Tuesday, April 21, 2009

CT Christians want a separate, but equal, gay-free economy

The Hartford Courant is reporting that a venomous faction wants the state of Connecticut to endorse religiously-motivated (read: antirational) prejudice by passing protection for business owners who want to withhold services from gay couples seeking support for the marriage process -- bakers of wedding cakes, wedding photographers, DJ slings of the "Chicken Dance," and so on: all the contractors whose collective work make matrimonial ceremony so impressive and expensive:
The Knights of Columbus, the Catholic Church and the Family Institute of Connecticut are asking the state legislature to create what they are calling a religious liberties exception [to allow businesses to turn away gay couples seeking gay marriage services] when it codifies the ruling that legalized gay marriage here. The effort was turned back in the legislature's judiciary committee, but proponents are hoping it will be brought forward on the Senate floor. A vote could come later this week. [from the April 21st Courant article]
I have no problem with this, as long as they make their case for bigotry on non-religious grounds. Presumably, they can call Yahweh to the stand to testify before the relevant court, or to the table to address the legislators in session? As long as their argument for discrimination does not aspire to transmute Biblical nonsense into legal action, why not? It's a free country. Discrimination against the Christian community has already cost them the Miss USA crown; what other indignations must they endure?

And in this free country, don't we have a history of workable solutions to the problem of an enlightened population wanting not to do business with a polluted minority? I propose we implement the lessons of history and establish a separate-but-equal faith economy, where those who take their moral cues from ignorant and badly edited treatises passed down from the deprived antiquity of certain desert cultures will be free to exchange silver for services in the small business way without ever tampering with their deeply-held and privileged belief that some kinds of love are disgusting.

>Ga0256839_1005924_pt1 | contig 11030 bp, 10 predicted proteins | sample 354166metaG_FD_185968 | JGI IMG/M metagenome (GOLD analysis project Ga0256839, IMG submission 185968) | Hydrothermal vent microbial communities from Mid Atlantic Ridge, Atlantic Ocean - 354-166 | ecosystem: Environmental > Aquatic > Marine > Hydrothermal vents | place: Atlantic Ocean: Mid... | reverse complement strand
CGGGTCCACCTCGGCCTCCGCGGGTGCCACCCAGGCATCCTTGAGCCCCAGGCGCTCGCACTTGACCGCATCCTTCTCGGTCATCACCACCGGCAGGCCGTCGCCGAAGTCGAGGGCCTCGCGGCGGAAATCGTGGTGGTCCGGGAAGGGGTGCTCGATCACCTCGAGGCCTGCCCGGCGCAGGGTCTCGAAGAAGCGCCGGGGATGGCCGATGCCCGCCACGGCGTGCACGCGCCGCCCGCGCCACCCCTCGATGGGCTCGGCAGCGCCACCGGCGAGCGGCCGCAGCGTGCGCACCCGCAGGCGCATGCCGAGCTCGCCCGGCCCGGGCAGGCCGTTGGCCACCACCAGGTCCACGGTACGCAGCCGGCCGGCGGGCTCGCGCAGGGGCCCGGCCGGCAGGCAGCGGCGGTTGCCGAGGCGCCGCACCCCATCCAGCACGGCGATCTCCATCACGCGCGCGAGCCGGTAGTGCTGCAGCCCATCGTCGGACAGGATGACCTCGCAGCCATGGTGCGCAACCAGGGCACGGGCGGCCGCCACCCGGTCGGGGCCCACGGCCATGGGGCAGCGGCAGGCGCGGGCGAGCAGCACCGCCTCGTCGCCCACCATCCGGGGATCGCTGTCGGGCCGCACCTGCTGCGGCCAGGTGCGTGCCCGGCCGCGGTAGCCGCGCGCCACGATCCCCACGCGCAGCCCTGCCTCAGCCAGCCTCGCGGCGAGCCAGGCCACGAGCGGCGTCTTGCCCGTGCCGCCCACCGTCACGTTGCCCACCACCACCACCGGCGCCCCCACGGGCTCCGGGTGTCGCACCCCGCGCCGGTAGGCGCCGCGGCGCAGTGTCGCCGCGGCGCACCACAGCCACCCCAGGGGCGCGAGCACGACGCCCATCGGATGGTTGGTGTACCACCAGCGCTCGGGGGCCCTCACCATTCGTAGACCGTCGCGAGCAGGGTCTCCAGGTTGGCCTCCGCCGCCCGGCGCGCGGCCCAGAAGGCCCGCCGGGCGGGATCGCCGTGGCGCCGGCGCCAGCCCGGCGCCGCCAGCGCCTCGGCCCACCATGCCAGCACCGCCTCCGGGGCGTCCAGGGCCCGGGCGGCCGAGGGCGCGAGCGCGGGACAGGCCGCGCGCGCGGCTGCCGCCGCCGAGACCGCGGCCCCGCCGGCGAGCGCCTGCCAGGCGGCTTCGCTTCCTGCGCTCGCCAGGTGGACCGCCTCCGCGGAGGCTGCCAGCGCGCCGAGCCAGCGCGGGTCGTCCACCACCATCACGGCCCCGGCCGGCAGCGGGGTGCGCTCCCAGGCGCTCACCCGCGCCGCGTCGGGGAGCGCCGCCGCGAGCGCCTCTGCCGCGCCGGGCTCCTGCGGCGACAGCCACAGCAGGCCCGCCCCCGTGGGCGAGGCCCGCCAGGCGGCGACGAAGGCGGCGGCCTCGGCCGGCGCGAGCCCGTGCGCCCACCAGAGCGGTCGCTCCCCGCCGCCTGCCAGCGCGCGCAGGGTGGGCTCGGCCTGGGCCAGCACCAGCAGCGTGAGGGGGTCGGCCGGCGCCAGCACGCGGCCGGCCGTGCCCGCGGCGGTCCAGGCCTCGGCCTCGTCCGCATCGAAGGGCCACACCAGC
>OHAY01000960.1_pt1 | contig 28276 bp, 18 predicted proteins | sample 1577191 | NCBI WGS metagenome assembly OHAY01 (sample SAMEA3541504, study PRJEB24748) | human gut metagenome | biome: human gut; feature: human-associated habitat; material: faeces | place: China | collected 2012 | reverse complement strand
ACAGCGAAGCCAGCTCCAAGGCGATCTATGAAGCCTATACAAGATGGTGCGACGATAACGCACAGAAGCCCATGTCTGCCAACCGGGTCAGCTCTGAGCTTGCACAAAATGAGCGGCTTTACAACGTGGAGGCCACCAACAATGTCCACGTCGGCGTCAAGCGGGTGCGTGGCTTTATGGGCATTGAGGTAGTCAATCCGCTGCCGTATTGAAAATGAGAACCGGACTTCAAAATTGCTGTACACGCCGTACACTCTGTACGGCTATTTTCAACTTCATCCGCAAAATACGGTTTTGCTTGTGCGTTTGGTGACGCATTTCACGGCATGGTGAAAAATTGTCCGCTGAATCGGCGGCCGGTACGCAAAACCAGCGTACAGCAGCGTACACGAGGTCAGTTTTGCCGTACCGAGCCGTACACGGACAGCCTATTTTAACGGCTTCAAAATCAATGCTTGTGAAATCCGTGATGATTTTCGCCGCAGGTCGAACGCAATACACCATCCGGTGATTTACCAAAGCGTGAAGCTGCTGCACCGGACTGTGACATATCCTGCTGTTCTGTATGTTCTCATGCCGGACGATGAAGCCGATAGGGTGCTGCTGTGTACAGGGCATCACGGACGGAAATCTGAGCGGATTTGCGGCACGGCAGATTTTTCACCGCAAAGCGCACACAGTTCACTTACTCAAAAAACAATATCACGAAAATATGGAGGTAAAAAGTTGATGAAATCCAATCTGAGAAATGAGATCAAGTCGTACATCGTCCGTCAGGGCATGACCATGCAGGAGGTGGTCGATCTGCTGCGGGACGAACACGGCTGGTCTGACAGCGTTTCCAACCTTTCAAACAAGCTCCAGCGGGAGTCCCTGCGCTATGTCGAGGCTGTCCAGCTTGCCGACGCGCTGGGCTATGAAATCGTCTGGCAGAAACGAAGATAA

The rest of us can pity their minority, but be comforted by the protection this solution affords the constitutional rights of all citizens. The division of the economy into two camps -- the Rational Ethical, and the Holy Homobigoted -- ensures through separation equal protection under the law.

I'm being unkind; I believe there are many decent people who oppose gay marriage, for reasons they do not understand and could not defend in earnest discussion. Conversation, outreach, kindliness, and education will go a long way toward curing them of their received prejudice. As for the homobigot leadership -- if they choose to segregate themselves in pockets of hate, what right have I to force them to mix with the general population? As long as they don't raise children (that is, abusively inculcate their offspring into a tradition of indefensible homobigotry) or vote (that is, allow their poisonous irrationality to contravene the political will of other, less delusional citizens), then they and I have no quarrel. Otherwise, quarrel we have. And quarrel I will.

And quarrel I do, with campaigns like that featured at http://www.actnowct.org. I pity their fear, and scorn their efforts to disguise irrationalist bigotry as laudable faith.

NB: The above commentary is provocative and satirical -- which qualities I do not think are sufficient to advance a serious discussion of policy between disagreeing parties -- but it does accurately convey my response to this campaign -- bafflement and outcry. If you run a business that's open to the public, the law does not protect discrimination of any kind, religious, racist, or other. I am willing to share my point of view, informed as it is by knowledge of state and constitutional law and by a surprising (even to myself) grasp of secular ethics, with any interested parties. In good faith, I extend this invitation to members of the Knights of Columbus Connecticut State Council, the Hartford Catholic Archdiocese, and/or the Family Institute of Connecticut, with whom I have shared this commentary by email.